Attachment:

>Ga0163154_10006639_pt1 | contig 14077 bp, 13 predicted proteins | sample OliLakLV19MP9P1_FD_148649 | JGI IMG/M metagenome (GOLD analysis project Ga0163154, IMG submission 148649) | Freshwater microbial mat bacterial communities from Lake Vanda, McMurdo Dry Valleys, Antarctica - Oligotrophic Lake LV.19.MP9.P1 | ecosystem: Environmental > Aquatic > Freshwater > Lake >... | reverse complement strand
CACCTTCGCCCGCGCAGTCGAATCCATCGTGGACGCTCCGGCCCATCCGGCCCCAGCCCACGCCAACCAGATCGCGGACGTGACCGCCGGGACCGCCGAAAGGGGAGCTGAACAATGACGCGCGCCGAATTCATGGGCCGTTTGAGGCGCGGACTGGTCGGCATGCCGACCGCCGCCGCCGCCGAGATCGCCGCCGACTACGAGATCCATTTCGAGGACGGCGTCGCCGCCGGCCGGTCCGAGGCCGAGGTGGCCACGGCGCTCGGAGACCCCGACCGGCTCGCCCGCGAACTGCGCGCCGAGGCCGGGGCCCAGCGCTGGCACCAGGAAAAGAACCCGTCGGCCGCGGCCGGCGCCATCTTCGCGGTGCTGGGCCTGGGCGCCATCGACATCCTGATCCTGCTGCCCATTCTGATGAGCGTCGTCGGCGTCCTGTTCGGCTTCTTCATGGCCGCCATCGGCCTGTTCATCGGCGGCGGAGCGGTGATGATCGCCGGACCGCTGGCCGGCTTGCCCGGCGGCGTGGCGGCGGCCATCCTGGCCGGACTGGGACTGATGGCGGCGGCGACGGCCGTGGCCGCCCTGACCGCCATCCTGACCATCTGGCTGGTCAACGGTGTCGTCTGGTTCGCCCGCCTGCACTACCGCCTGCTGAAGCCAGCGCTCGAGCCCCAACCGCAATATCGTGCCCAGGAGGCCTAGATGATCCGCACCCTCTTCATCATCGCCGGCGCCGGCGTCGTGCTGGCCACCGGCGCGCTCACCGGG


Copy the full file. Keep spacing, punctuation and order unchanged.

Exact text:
>Ga0163154_10006639_pt1 | contig 14077 bp, 13 predicted proteins | sample OliLakLV19MP9P1_FD_148649 | JGI IMG/M metagenome (GOLD analysis project Ga0163154, IMG submission 148649) | Freshwater microbial mat bacterial communities from Lake Vanda, McMurdo Dry Valleys, Antarctica - Oligotrophic Lake LV.19.MP9.P1 | ecosystem: Environmental > Aquatic > Freshwater > Lake >... | reverse complement strand
CACCTTCGCCCGCGCAGTCGAATCCATCGTGGACGCTCCGGCCCATCCGGCCCCAGCCCACGCCAACCAGATCGCGGACGTGACCGCCGGGACCGCCGAAAGGGGAGCTGAACAATGACGCGCGCCGAATTCATGGGCCGTTTGAGGCGCGGACTGGTCGGCATGCCGACCGCCGCCGCCGCCGAGATCGCCGCCGACTACGAGATCCATTTCGAGGACGGCGTCGCCGCCGGCCGGTCCGAGGCCGAGGTGGCCACGGCGCTCGGAGACCCCGACCGGCTCGCCCGCGAACTGCGCGCCGAGGCCGGGGCCCAGCGCTGGCACCAGGAAAAGAACCCGTCGGCCGCGGCCGGCGCCATCTTCGCGGTGCTGGGCCTGGGCGCCATCGACATCCTGATCCTGCTGCCCATTCTGATGAGCGTCGTCGGCGTCCTGTTCGGCTTCTTCATGGCCGCCATCGGCCTGTTCATCGGCGGCGGAGCGGTGATGATCGCCGGACCGCTGGCCGGCTTGCCCGGCGGCGTGGCGGCGGCCATCCTGGCCGGACTGGGACTGATGGCGGCGGCGACGGCCGTGGCCGCCCTGACCGCCATCCTGACCATCTGGCTGGTCAACGGTGTCGTCTGGTTCGCCCGCCTGCACTACCGCCTGCTGAAGCCAGCGCTCGAGCCCCAACCGCAATATCGTGCCCAGGAGGCCTAGATGATCCGCACCCTCTTCATCATCGCCGGCGCCGGCGTCGTGCTGGCCACCGGCGCGCTCACCGGG